In her comparison of this case with the Associated Press, and cases against James Risen of The New York Times and Bradley Manning, Marcy Wheeler notes that Agent Reyes used the strategy of painting Rosen as criminal to circumvent the “Privacy Protection Act protections for media work product” in order to obtain the warrant for Rosen’s e-mails and other records:

In other words, during a period from May 2010 through January 2011, Eric Holder’s DOJ was developing this theory under which journalists were criminals, though it’s just now that we’re all noticing this May 2010 affidavit that lays the groundwork for that theory.

Maybe that development was predictable, given that during precisely that time period, the lawyer who fucked up the Ted Stevens prosecution, William Welch, was in charge of prosecuting leaks (though it’s not clear he had a role in Kim’s prosecution before he left in 2011).

But it’s worth noting the strategy – and the purpose it serves – because it is almost certainly still in effect. FBI Special Agent Reginald Reyes accused Rosen of being a criminal so he could get around the Privacy Protection Act protections for media work product (See pages 4 and following), which specifically exempts “fruits of a crime” or “property … used [] as a means of committing a criminal offense.” Then he further used it to argue against giving notice to Fox or Rosen.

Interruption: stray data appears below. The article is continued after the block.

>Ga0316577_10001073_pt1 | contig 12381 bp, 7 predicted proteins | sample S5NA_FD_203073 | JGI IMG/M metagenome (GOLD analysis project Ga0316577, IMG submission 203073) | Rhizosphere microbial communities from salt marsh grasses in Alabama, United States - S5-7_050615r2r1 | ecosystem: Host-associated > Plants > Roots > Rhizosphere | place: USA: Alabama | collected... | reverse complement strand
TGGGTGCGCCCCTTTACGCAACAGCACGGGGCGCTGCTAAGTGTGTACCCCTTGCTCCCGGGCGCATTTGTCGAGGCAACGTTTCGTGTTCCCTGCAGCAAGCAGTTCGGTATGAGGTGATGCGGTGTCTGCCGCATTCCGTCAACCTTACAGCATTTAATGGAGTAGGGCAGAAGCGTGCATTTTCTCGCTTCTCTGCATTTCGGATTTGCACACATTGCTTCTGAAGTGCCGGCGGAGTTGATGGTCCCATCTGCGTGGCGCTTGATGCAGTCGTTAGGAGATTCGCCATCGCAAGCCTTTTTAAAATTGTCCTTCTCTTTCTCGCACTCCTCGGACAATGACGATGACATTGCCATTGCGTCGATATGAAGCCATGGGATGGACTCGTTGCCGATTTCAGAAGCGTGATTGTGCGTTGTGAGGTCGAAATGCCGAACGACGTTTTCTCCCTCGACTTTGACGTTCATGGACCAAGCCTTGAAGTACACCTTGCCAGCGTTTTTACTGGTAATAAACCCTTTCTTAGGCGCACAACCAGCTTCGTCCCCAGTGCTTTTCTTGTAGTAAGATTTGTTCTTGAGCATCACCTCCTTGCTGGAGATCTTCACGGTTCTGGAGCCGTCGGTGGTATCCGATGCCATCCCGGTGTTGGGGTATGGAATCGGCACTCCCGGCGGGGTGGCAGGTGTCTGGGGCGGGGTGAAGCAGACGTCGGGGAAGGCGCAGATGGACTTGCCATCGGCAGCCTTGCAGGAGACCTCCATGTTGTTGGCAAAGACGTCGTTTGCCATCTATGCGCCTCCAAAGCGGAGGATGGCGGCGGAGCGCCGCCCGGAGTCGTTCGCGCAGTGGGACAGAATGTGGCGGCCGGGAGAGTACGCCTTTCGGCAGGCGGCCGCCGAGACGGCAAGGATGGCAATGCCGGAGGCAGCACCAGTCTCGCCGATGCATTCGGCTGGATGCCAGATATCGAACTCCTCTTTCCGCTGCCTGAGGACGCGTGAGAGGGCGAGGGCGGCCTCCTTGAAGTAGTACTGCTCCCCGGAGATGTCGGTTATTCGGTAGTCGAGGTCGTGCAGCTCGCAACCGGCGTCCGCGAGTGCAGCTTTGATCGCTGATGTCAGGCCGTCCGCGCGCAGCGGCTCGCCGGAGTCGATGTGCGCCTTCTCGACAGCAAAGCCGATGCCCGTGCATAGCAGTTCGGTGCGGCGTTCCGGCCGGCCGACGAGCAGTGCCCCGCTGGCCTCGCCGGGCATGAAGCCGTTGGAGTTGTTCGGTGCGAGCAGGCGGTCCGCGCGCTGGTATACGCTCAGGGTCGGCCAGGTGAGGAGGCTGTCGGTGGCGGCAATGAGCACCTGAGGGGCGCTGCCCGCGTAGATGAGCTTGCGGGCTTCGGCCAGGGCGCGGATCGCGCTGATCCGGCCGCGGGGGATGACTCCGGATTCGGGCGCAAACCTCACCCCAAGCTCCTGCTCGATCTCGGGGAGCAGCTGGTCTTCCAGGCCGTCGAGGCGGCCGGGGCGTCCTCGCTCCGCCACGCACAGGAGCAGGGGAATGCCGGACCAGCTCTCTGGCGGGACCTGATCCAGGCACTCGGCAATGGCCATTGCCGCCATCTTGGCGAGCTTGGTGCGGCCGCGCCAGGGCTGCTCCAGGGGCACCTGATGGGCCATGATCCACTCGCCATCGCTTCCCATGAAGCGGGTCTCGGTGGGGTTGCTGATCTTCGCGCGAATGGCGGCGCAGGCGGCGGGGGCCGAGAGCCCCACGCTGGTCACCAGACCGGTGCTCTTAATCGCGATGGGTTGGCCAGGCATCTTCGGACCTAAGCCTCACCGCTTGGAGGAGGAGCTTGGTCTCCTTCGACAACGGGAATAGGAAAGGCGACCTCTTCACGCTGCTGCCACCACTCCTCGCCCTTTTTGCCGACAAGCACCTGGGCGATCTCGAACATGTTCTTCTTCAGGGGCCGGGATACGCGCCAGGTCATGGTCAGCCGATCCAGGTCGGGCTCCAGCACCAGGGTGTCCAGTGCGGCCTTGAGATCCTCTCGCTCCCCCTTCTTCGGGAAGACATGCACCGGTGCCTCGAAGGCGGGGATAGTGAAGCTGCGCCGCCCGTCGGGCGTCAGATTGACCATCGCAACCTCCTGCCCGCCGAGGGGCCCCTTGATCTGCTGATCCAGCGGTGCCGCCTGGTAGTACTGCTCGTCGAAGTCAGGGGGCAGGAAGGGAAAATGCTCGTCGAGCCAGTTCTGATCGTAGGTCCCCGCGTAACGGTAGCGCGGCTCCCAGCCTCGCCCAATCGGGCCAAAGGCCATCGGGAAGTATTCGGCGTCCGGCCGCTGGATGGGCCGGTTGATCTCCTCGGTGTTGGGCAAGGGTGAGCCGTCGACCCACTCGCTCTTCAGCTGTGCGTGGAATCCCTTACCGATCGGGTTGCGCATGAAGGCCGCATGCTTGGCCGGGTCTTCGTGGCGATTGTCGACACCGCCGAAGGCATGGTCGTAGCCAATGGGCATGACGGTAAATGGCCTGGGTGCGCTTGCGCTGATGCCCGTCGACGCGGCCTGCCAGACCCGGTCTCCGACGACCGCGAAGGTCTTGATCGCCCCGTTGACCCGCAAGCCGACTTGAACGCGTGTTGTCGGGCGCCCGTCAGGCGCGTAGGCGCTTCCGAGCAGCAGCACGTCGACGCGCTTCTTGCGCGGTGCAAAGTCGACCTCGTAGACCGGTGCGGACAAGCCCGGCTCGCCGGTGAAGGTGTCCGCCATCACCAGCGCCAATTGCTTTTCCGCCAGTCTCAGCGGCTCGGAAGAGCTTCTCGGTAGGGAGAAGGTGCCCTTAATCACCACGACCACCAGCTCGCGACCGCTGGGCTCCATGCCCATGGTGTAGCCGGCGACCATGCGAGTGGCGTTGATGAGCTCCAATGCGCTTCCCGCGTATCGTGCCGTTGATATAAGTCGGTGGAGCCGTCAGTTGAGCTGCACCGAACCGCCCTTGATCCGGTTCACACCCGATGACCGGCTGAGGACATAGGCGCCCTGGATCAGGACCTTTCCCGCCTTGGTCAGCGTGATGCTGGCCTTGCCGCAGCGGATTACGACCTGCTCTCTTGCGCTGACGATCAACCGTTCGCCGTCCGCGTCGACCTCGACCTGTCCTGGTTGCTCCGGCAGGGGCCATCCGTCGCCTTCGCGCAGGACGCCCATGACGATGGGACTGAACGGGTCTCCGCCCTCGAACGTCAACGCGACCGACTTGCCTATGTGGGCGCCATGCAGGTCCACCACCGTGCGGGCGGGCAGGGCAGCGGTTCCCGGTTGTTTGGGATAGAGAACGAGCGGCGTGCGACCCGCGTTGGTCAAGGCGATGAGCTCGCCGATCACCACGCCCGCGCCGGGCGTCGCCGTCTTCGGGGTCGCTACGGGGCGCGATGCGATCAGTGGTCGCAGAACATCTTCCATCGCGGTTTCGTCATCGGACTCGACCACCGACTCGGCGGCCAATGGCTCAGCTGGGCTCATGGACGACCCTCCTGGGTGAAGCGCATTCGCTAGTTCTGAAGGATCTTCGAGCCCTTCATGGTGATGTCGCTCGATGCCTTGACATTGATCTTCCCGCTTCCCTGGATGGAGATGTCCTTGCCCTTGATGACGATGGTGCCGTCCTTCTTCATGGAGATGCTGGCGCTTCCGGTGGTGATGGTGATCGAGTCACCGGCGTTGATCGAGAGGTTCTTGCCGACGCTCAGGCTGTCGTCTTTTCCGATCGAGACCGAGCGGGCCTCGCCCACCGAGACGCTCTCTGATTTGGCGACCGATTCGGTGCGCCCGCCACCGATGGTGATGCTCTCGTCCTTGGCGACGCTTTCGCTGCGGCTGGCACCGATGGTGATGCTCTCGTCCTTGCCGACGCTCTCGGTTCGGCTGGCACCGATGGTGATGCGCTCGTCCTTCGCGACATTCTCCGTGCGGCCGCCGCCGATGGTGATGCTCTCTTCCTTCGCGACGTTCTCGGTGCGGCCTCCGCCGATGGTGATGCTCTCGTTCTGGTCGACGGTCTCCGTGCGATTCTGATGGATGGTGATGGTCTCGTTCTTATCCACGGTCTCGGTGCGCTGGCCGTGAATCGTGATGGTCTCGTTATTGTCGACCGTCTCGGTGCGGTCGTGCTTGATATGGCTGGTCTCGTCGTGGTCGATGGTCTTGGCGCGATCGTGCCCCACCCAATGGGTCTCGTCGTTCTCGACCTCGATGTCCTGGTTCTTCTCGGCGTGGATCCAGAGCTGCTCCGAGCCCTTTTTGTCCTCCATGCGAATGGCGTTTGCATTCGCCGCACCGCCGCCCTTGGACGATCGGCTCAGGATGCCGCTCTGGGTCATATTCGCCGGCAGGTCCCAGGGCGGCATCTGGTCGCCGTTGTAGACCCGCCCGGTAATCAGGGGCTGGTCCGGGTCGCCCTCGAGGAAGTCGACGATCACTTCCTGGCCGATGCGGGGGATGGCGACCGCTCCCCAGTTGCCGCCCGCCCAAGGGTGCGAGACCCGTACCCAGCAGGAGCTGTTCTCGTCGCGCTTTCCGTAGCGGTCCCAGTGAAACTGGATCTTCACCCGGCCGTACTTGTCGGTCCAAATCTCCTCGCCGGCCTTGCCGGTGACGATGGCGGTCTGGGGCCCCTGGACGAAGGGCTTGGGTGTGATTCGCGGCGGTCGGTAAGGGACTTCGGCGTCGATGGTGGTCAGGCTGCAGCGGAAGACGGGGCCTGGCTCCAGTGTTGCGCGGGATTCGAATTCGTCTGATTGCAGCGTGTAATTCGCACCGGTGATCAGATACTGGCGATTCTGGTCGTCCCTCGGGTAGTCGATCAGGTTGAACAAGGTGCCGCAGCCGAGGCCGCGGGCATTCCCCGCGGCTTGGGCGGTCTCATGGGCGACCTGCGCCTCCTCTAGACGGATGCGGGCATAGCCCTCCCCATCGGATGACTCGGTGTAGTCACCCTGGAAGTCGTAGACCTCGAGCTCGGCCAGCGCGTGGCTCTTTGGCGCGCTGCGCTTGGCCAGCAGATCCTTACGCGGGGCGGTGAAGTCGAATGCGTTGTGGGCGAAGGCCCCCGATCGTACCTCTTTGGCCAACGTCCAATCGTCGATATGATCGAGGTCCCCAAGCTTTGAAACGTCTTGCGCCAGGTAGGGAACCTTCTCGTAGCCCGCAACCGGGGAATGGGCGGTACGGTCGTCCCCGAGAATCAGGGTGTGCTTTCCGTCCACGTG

Because of the Reporter’s own potential criminal liability in this matter, we believe that requesting the voluntary production of the materials from Reporter would be futile and would pose a substantial threat to the integrity of the investigation and of the evidence we seek to obtain by the warrant. (29)

While the AP’s phone records weren’t taken via a warrant, it would be unsurprising if the government is still using this formula – journalists = criminals and therefore cannot have notice – to collect evidence. Indeed, that may be one reason why we haven’t seen the subpoena to the AP.

It is very clear that this is an unprecedented threat to freedom of the press and the Obama administration has escalated this war since Obama took office in 2009.

In an interview last week with Amy Goodman and Nermeen Shaikh, senior fellow at The Nation Institute Chis Hedges, called the monitoring of the AP phone records “one more assault in a long series of assault against freedom of information and freedom of the press.”

“Talk to any investigative journalist who must investigate the government, and they will tell you that there is a deep freeze. People are terrified of speaking, because they’re terrified of going to jail.”

~Chris Hedges~

Here is Mr. Hedges piece from Truthdig documenting The Death of Truth

Other related articles from Glenn Greenwald at The Guardian:

Justice Department’s pursuit of AP’s phone records is both extreme and dangerous

The major sea change in media discussions of Obama and civil liberties

Mar 26 2013

The Death of TV News